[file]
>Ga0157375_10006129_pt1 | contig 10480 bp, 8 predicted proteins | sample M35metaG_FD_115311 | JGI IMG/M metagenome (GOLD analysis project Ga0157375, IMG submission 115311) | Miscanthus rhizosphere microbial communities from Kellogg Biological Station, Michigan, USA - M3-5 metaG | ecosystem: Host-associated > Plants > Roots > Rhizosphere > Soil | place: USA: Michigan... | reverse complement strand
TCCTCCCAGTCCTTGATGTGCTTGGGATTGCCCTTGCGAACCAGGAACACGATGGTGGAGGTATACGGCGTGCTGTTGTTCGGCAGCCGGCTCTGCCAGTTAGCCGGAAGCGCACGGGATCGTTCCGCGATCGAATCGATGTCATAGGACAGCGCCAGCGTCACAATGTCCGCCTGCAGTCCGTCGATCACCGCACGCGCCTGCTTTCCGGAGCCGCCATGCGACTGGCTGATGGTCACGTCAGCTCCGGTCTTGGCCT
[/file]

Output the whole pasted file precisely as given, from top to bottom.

>Ga0157375_10006129_pt1 | contig 10480 bp, 8 predicted proteins | sample M35metaG_FD_115311 | JGI IMG/M metagenome (GOLD analysis project Ga0157375, IMG submission 115311) | Miscanthus rhizosphere microbial communities from Kellogg Biological Station, Michigan, USA - M3-5 metaG | ecosystem: Host-associated > Plants > Roots > Rhizosphere > Soil | place: USA: Michigan... | reverse complement strand
TCCTCCCAGTCCTTGATGTGCTTGGGATTGCCCTTGCGAACCAGGAACACGATGGTGGAGGTATACGGCGTGCTGTTGTTCGGCAGCCGGCTCTGCCAGTTAGCCGGAAGCGCACGGGATCGTTCCGCGATCGAATCGATGTCATAGGACAGCGCCAGCGTCACAATGTCCGCCTGCAGTCCGTCGATCACCGCACGCGCCTGCTTTCCGGAGCCGCCATGCGACTGGCTGATGGTCACGTCAGCTCCGGTCTTGGCCT